john marriott

  • <p> <b>Me during the first half of 'The Six Thatchers':</b> haha sherlock is so sassy and baby Watson is so cute, such a chill episode<p/><b>Me during the second half of 'The Six Thatchers':</b> my brain hurts and everything's on fire<p/></p>

Best bands of the ‘70′s

© All gifs to their respective owners


From Left to Right: 

Kos Minar, Near the Railway Station, Lahore, Pakistan, Early 17th Century / Benewah Dairy, Spokane, Washington, 1980 

John Portman, Atlanta Marriott Marquis, Atlanta, Georgia, 1985 / Richard Pritchard, United States Patent 154,875, Design for a Building, 1947-1949 

H E L P D E S K • at pastrecollections

This list is designed to offer reading suggestions for advanced undergraduate students, graduates students and the general public regarding historiography (and historical methods). More than simply being concerned with the body of works on historical topics, historiography also tell us something about the ever-evolving nature of the practice of history and how historians have come to comprehend their craft over time. Those works reflect these central issues. 

  1. Appleby, Joyce, Lynn Hunt, and Margaret Jacob, Telling the Truth About History (2005)
  2. Berger, Stefan, H. Feldner and K. Passmore (eds), Writing History: Theory and Practice (2003)
  3. Brown, Callum, Postmodernism for Historians (2005)
  4. Burns, Robert and Hugh Rayment-Pickard, Philosophies of History: From Enlightenment to Post-Modernity (2000)
  5. Carr, E.H., What is History? (first pub.1961)
  6. Claus, Peter and John Marriott , History: An Introduction to Theory, Method and Practice (2012)
  7. Eley, Geoff, A Crooked Line: From Cultural History to the History of Society (2005)
  8. Gaddis, John Lewis, The Landscape of History: How Historians Map the Past (2004)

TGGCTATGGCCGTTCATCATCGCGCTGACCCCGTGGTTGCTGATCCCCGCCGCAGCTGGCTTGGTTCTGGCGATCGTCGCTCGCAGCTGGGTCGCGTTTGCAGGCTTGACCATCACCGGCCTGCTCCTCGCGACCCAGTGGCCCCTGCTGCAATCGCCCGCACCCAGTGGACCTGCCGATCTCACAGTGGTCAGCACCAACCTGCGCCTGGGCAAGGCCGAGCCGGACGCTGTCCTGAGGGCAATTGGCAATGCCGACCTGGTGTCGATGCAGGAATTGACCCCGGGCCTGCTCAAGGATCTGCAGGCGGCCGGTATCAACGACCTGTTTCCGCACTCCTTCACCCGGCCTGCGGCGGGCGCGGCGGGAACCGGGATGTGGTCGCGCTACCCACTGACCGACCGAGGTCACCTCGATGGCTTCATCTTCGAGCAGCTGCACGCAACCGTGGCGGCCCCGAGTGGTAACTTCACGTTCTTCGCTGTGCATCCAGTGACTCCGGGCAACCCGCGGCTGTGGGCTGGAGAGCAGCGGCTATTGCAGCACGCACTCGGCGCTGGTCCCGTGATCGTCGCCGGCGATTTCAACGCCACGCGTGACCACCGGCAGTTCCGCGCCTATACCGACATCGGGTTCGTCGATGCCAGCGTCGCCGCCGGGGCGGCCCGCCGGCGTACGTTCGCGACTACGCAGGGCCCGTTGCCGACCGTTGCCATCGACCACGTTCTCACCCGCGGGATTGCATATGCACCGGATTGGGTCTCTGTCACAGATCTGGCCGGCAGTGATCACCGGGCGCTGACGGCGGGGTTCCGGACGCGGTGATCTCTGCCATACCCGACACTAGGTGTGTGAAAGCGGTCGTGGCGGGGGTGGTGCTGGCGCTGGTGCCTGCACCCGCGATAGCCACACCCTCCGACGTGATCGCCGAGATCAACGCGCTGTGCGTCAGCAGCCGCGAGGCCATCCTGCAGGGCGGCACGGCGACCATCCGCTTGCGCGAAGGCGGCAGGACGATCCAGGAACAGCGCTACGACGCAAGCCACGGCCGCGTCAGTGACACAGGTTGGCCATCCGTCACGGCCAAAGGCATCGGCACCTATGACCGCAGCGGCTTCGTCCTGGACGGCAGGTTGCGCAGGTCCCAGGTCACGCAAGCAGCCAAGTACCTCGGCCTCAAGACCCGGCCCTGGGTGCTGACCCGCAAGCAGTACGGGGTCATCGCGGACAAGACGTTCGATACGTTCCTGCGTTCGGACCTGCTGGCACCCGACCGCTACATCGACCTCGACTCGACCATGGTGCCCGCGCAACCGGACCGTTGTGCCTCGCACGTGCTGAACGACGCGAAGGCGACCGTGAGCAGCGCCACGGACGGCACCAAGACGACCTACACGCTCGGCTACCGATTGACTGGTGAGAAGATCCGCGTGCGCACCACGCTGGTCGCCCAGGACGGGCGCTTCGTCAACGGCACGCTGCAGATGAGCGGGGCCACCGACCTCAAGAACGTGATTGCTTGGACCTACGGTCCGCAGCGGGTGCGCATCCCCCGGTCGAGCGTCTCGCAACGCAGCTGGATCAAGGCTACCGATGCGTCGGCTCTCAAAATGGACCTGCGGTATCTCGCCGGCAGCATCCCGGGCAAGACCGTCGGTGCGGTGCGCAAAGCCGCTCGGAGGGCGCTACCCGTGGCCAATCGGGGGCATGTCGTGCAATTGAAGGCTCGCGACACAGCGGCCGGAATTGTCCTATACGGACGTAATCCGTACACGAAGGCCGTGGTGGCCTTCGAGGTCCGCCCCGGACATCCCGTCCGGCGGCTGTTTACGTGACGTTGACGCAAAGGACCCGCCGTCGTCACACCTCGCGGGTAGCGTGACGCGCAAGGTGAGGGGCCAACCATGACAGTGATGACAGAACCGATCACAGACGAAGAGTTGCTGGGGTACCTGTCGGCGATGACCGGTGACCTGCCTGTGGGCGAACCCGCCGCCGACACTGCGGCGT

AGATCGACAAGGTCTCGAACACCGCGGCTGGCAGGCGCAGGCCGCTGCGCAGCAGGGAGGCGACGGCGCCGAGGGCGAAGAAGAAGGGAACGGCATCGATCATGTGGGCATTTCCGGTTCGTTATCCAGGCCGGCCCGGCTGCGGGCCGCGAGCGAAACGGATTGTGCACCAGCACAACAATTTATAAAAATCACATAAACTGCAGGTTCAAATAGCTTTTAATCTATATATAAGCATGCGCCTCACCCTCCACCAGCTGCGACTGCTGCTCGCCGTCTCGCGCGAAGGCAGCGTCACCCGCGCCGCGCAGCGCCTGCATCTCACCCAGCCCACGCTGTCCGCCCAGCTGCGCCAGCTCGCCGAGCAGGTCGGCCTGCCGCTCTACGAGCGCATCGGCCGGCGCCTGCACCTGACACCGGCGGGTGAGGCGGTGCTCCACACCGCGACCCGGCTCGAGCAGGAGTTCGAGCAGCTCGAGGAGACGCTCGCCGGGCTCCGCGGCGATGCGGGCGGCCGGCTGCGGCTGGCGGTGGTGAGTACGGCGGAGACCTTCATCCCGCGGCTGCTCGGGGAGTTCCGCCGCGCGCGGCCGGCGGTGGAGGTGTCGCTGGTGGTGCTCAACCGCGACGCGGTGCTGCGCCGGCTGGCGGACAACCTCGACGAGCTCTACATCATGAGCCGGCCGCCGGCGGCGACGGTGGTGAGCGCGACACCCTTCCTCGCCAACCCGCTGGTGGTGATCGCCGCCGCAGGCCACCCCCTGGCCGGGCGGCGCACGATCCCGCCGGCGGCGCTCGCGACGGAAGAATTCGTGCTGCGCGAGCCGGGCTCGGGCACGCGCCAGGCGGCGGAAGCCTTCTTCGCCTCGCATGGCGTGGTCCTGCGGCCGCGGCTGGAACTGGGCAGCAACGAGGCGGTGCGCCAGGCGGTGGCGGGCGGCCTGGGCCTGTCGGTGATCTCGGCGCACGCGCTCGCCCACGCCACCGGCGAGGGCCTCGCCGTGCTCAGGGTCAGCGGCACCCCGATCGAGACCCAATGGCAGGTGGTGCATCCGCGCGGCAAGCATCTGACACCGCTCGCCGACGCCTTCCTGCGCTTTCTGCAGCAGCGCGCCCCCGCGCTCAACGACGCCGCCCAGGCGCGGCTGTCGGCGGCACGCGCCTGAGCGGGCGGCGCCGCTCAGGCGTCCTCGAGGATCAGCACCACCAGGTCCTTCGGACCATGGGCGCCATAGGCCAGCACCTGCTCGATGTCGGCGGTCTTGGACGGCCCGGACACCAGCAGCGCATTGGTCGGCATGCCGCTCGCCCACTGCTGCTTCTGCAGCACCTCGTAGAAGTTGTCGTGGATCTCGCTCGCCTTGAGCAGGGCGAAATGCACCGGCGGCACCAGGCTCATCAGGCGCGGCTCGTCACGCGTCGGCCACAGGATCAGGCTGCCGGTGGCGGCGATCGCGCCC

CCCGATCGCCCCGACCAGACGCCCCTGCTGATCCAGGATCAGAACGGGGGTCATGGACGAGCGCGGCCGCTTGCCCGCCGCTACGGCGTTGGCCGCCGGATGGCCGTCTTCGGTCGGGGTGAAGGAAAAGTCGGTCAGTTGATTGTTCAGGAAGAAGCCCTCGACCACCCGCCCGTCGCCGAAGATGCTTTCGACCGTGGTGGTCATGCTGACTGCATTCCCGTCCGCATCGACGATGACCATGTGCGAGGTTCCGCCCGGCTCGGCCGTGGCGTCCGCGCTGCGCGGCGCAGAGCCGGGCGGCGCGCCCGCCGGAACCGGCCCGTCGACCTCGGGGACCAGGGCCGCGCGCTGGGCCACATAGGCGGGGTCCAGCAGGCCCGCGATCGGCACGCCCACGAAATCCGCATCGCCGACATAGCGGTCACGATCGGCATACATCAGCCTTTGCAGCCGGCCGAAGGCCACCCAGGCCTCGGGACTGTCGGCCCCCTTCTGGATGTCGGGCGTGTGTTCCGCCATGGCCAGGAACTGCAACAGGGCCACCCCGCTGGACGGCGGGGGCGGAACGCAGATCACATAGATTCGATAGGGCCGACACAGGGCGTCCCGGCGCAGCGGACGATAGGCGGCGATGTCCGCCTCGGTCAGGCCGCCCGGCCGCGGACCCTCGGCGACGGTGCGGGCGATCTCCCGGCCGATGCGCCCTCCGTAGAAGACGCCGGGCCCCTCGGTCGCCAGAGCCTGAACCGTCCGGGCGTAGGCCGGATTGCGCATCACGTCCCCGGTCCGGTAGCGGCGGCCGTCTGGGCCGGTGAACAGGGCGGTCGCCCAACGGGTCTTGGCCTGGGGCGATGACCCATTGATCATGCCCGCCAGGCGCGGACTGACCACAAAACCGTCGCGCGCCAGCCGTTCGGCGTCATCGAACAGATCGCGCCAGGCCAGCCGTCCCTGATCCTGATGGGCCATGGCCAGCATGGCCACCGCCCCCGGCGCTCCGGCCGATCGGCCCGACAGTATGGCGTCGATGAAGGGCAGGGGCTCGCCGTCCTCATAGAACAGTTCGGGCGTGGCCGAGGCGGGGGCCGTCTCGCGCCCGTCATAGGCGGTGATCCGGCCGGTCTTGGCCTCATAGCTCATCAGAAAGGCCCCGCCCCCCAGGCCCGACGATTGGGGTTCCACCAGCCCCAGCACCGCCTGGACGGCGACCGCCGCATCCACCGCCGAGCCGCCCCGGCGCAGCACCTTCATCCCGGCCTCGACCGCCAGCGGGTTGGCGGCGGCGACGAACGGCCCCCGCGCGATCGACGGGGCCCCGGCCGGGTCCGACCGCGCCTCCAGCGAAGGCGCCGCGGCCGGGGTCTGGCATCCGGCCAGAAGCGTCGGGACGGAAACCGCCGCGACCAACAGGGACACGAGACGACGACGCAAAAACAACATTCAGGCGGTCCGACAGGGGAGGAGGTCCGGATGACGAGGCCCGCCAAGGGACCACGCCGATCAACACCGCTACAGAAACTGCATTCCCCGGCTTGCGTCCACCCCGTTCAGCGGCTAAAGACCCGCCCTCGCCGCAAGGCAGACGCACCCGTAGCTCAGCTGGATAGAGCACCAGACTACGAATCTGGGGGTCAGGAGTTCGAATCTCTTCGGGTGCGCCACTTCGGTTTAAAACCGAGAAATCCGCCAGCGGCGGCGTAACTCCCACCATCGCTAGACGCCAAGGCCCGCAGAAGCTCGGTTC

9. Hunt, Lynn, Writing History in the Global Era (2015)
  10. Lowenthal, David, The Past is a Foreign Country (1985)
  11. Munslow, Alun, Deconstructing History (1997)
  12. Rochona, Majumdar, Writing Postcolonial History (2010)
  13. Scott, Gender and the politics of history (1999)
  14. Woolf, Daniel, A Global History of History (2011)
Recap: Prague

I’m sitting here trying to find one word to justifiably describe Prague and all of its wonder.


Prague is magical, to say the very least.

From the moment you leave the airport, you’re overwhelmed with an inexplicable, special aura. From the lush, colorful trees (what seems like a real life oil painting) to the beautifully unique architecture to the colorful and ornate buildings, and not to mention the refreshingly clear air. Ahhhh! So clean and crisp. You just know you’re in the presence of an extraordinary environment! And this feeling comes before the shopping, sightseeing, and food tasting! Aesthetics alone fill you with this remarkable feeling, believe you me!

I remember posting a status on Facebook, asking family and friends for any advice on Prague for those who have traveled there. My inbox was inundated with praise and travel pointers of the Czech Republic, especially Prague.

Go here!
Eat this!
Shop there!
Visit that!

Our time spent in Prague was fantastic, yet the truth is, is we could visit at least four more times and still not see everything this incredible city has to offer. Nonetheless, my daughter, friend, and I experienced greatness during our vacation! I hope you enjoy my small, personal picture gallery from our journey!